Troy Rayburn is the new project coordinator in the City of Sisters Public Works Department.
photo by Sue Stafford
Troy Rayburn is the new project coordinator in the City of Sisters Public Works Department. photo by Sue Stafford
Troy Rayburn is the new face at City Hall, having arrived about a month ago to assume the duties of project coordinator in the City of Sisters Public Works Department.

A fourth-generation Oregonian, Rayburn grew up in The Dalles and graduated from Oregon State University with a degree in public administration. He went on to do graduate studies in Public Administration at the University of Oregon, during which time he served as a graduate intern with U.S. Senator Bob Packwood in Washington D.C.

His training in public administration has served him well over the years as the director of government affairs for the Clark County, Washington Home Builders Association and a policy senior analyst to the Clark County Board of Commissioners. For seven years he worked at the City of Aspen, Colorado as the project manager for design-build workforce housing and capital construction projects.

Rayburn sees a number of similarities between Aspen and Sisters and believes his work in Aspen will positively inform his duties in Sisters. Once a small mountain town in the Roaring Fork Valley, with a state highway running through it, Aspen was “discovered” and a strong demographic influence soon held sway, with the influx of people from Hollywood, Texas, and the East Coast, which brought an economic boom but proved very different from the “grand old ranching families” and the general population of the town, according to Rayburn.

During his tenure in Aspen, much of Rayburn’s time and energy was spent planning and implementing capital construction projects, including two workforce housing projects and the Rio Grande Trail improvement project.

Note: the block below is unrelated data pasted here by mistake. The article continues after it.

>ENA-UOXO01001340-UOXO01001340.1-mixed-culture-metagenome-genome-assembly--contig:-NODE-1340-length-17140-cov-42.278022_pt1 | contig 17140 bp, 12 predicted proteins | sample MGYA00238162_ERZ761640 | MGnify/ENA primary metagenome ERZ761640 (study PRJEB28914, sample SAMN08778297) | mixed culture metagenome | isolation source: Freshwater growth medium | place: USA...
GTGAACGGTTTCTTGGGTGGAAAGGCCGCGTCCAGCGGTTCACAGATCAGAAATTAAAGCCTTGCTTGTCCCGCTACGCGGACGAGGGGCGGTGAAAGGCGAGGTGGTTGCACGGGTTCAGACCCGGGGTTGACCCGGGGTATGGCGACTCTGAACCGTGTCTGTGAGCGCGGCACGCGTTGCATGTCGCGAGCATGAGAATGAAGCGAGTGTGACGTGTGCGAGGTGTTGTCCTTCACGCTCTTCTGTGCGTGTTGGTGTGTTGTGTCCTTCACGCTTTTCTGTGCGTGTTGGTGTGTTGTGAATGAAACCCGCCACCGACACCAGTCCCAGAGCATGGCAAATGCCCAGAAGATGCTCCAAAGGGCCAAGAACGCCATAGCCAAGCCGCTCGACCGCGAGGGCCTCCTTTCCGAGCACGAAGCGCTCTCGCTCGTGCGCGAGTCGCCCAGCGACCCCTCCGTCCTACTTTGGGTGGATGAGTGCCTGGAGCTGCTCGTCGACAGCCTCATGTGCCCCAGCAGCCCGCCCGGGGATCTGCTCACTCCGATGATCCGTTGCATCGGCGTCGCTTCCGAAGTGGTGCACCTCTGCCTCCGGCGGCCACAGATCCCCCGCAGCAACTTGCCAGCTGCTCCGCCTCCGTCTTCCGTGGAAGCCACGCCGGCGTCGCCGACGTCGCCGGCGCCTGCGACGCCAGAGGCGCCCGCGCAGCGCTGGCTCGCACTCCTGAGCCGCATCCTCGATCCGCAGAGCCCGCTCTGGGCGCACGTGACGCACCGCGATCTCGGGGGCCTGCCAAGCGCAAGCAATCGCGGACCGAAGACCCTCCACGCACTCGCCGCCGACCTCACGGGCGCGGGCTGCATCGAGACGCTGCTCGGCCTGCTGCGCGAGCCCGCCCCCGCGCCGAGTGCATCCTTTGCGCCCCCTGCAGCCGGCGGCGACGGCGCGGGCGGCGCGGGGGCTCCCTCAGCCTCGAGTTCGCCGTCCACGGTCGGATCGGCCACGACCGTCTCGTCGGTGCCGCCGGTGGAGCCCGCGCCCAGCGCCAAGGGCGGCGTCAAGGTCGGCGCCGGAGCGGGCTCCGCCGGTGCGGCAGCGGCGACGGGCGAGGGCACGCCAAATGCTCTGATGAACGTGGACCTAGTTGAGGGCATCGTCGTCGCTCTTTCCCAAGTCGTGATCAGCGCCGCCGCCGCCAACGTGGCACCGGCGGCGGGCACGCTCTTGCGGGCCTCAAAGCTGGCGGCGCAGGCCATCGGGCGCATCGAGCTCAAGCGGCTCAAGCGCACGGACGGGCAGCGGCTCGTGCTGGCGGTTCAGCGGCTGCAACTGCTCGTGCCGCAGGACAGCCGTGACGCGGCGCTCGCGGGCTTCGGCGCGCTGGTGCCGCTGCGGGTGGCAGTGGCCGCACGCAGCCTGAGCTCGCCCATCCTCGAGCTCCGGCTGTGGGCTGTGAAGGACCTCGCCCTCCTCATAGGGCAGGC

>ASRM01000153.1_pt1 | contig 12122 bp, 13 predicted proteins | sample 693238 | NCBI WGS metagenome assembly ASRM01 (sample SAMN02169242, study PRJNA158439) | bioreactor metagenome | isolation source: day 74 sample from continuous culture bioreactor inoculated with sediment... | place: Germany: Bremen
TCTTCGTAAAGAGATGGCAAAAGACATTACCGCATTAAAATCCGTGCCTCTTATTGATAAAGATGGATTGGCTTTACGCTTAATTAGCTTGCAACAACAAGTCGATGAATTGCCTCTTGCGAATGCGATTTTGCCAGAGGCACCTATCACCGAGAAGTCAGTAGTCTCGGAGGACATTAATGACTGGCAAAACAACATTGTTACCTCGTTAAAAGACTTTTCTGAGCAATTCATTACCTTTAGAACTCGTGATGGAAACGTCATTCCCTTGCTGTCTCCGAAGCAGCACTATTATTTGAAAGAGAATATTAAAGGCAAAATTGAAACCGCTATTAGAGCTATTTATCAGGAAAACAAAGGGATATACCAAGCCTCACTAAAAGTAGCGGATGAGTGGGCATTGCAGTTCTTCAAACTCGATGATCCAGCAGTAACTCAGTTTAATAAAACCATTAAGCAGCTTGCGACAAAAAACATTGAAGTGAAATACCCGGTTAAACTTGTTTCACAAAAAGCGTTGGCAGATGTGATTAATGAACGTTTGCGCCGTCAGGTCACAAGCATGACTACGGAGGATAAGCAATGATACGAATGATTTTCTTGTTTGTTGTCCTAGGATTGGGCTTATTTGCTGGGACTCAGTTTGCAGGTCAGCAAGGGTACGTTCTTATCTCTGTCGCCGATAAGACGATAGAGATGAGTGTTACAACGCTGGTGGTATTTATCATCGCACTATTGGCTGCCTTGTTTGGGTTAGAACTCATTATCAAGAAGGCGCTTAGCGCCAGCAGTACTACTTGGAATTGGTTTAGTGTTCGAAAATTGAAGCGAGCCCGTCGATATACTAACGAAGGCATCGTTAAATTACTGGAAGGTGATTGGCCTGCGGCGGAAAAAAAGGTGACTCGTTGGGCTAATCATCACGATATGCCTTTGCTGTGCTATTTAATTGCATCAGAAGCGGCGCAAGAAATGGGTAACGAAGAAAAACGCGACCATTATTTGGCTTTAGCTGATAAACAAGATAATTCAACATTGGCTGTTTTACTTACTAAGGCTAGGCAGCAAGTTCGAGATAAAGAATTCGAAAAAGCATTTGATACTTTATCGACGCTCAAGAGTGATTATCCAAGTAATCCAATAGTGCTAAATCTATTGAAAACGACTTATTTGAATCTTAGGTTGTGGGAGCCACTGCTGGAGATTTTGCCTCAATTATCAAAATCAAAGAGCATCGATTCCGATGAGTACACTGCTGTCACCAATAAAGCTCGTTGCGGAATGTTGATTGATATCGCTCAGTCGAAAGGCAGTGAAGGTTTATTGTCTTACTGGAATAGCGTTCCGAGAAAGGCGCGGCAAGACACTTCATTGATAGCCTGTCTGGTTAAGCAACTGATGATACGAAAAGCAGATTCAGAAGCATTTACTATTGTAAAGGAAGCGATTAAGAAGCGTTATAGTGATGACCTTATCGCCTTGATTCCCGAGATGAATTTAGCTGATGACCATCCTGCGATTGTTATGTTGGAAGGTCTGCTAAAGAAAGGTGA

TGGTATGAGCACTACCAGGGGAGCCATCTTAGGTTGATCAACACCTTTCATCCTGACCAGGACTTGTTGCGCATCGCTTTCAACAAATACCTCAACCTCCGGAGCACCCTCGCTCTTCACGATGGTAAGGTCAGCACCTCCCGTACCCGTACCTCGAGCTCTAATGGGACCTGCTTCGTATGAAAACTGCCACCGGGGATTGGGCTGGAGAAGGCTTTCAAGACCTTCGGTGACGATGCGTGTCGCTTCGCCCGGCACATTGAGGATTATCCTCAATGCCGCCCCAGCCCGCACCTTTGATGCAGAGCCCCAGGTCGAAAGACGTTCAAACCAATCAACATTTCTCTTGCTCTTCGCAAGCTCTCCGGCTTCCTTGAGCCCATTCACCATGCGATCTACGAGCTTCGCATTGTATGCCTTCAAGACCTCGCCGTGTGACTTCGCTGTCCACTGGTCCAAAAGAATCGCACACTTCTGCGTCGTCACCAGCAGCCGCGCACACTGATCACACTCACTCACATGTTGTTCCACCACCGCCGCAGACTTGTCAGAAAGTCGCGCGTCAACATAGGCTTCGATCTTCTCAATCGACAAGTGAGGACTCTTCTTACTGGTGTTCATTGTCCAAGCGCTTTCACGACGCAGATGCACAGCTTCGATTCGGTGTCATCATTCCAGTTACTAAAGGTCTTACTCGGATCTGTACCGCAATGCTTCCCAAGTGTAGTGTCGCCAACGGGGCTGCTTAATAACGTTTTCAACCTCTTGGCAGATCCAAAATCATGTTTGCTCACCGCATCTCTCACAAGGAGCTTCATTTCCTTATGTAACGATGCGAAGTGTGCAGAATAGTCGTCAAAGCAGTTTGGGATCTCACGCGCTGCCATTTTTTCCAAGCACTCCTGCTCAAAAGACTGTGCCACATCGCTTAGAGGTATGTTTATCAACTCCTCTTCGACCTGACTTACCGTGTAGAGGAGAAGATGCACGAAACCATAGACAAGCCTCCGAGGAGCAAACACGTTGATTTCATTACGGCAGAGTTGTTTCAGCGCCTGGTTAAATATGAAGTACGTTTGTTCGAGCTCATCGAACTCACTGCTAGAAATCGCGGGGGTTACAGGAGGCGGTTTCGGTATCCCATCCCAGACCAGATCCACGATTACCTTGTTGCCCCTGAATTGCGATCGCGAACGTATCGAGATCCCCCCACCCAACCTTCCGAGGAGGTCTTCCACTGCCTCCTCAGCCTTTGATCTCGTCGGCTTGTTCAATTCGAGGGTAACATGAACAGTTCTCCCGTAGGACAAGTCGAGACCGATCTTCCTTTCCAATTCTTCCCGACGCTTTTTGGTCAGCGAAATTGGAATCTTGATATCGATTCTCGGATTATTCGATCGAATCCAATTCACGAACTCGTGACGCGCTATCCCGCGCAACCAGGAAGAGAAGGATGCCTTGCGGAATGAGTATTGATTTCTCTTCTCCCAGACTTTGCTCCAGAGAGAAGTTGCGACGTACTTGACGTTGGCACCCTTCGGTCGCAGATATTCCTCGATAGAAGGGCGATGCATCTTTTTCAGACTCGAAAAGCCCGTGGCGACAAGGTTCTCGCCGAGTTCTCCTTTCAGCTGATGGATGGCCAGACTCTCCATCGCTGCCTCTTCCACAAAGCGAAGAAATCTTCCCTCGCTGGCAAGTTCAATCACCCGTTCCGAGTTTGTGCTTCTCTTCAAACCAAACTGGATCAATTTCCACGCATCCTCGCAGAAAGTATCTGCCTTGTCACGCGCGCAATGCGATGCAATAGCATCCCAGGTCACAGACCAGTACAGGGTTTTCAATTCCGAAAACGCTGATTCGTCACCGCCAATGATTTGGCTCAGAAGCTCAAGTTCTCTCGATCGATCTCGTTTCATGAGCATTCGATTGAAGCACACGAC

“I loved Aspen. It was a lot of fun,” Rayburn said.

He is an outdoor enthusiast and spent time hiking, camping, and rafting while in Colorado. The need to be closer to aging parents brought Rayburn back to the Pacific Northwest where he worked as a committee administrator for House Transportation and Economic Development at the Oregon State Legislature in Salem.

Rayburn’s last position before coming to Sisters was three years in the Redmond Community Development Department. He was a program specialist/project manager involved with planning and executing a number of urban renewal projects including the expansion of Centennial Park, redevelopment of the Fifth and Greenwood site, and downtown parking. His variety of duties in Redmond was broad, from drafting budgets and timelines to issuing requests for proposals, building consensus for projects, administering grant and loan programs for small business start-ups, and research and production of memos, briefs, press releases, and PowerPoint presentations.

“The City is thankful to have Troy on board as our newest staff member. He brings extensive experience in local government and a pride for public and customer service. As a key member of our public works team, Troy will be assisting and supporting as a connector between departments, City consultants, government partners, contractors/developers, and the public at large. His experience with project management and capital projects fits right in with what we were looking for in this position at the City serving our growing community,” City Manager Cory Misley told The Nugget.

Rayburn credits his parents and grandparents for his passion for public service. His dad volunteered in youth sports programs and his mom and grandmother were deeply involved with the local arts community. They all stressed the importance of education and reading. They led by example and Rayburn found that he loved reading, learning, and public involvement.

He currently lives in northeast Bend and enjoys the scenery on his drive between Bend and Sisters, but is hopeful of finding a home in Sisters. He will continue to pursue his outdoor activities including cross-country skiing, snowshoeing, and hiking.

Rayburn has fond memories of numerous drives through Sisters as a boy and stopping for gas and a hamburger and milkshake. He appreciates the small-town, close-knit feel of Sisters.

When he saw the job description for the position in Sisters, it reminded him of the work he did in Aspen. He views his new job as, “a great opportunity to do wonderful things for the town and its residents.”

Since arriving, he has been impressed with the staff at City Hall.

“The entire team are down-to-earth, smart, committed public servants,” Rayburn concluded. “Cory and Paul (Bertagna, public works director) are both incredibly accessible and approachable.”

Rayburn can be reached at 541-323-5220 or